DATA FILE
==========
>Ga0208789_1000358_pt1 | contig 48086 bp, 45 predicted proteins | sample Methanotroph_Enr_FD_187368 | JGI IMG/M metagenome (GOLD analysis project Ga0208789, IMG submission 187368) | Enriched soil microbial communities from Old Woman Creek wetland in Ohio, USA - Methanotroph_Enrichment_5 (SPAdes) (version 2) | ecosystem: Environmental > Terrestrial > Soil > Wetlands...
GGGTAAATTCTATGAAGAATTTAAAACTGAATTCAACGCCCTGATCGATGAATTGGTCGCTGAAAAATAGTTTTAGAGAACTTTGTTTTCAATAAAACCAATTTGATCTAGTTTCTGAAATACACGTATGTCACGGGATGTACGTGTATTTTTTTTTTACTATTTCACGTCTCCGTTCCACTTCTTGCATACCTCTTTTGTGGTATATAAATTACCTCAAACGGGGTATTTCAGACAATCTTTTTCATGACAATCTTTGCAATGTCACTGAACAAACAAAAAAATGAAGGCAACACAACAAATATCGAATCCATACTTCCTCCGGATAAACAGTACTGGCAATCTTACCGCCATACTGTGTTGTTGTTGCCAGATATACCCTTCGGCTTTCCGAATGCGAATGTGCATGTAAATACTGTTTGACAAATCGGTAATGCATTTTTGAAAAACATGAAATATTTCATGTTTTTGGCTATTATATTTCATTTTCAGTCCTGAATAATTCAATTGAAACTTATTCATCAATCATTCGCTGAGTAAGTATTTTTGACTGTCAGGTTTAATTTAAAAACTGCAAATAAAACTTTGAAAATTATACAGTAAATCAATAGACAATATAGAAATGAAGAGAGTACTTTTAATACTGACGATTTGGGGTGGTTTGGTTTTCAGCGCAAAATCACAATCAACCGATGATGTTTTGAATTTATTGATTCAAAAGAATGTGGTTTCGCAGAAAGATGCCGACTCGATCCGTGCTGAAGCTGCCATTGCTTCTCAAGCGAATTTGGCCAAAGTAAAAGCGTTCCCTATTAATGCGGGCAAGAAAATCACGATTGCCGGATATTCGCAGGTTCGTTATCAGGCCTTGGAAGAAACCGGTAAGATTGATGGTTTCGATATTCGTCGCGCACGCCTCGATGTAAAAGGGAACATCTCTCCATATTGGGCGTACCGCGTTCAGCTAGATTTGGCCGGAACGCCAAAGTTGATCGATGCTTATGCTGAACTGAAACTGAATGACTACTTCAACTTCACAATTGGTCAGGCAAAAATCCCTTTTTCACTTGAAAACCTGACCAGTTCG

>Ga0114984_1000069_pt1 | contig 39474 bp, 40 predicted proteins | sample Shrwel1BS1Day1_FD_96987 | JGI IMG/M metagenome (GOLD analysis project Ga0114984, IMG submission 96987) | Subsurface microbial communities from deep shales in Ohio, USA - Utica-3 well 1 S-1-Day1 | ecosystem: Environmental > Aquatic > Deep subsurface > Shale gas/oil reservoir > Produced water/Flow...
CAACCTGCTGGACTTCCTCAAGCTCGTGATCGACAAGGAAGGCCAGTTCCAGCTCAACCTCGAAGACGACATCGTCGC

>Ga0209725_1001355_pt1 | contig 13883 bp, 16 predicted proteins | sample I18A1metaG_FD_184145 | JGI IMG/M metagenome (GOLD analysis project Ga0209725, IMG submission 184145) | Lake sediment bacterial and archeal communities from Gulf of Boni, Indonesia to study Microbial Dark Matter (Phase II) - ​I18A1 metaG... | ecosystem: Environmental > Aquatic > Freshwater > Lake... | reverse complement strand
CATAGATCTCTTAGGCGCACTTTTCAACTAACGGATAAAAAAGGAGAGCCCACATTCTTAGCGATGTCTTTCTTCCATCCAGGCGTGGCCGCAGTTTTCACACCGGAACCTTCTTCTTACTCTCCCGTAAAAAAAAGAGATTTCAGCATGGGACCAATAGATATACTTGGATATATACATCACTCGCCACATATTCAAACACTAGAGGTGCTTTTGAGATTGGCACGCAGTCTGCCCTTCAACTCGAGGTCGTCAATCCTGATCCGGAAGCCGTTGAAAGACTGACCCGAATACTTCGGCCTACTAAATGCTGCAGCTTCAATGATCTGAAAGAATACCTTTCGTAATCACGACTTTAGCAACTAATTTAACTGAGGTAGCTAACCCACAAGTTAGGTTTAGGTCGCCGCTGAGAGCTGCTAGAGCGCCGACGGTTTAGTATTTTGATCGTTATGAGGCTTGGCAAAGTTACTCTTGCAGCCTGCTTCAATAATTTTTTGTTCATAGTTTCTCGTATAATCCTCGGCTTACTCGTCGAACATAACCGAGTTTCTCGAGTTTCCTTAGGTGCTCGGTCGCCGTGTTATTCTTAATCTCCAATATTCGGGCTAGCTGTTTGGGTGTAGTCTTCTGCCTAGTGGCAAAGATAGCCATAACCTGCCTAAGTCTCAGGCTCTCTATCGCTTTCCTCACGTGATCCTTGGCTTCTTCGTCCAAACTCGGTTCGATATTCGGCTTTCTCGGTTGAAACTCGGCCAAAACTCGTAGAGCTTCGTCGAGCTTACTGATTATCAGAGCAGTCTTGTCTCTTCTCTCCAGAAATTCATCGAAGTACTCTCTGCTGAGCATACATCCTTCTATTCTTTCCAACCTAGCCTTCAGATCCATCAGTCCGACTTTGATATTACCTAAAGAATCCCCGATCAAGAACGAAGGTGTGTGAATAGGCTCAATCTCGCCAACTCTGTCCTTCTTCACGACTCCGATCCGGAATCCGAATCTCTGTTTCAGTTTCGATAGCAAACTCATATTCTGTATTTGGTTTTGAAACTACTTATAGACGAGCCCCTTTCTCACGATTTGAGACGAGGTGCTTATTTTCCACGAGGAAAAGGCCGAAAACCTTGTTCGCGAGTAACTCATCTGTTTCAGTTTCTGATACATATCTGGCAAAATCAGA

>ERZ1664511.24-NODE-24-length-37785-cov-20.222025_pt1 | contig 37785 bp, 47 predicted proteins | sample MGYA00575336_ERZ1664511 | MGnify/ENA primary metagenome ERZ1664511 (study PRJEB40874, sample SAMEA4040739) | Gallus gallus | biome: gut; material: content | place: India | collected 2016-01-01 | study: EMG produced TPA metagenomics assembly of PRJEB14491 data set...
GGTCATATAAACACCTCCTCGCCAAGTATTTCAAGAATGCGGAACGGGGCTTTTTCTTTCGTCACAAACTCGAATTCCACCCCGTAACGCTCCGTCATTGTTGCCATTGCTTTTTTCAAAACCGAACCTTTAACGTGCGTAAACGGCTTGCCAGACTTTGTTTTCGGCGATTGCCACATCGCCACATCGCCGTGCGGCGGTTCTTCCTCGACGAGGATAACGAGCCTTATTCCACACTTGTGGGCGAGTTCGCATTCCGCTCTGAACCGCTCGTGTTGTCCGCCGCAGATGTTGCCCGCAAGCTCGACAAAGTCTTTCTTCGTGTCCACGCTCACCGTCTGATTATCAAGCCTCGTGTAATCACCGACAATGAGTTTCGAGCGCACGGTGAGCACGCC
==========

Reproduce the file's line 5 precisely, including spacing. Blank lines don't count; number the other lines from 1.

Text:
>Ga0209725_1001355_pt1 | contig 13883 bp, 16 predicted proteins | sample I18A1metaG_FD_184145 | JGI IMG/M metagenome (GOLD analysis project Ga0209725, IMG submission 184145) | Lake sediment bacterial and archeal communities from Gulf of Boni, Indonesia to study Microbial Dark Matter (Phase II) - ​I18A1 metaG... | ecosystem: Environmental > Aquatic > Freshwater > Lake... | reverse complement strand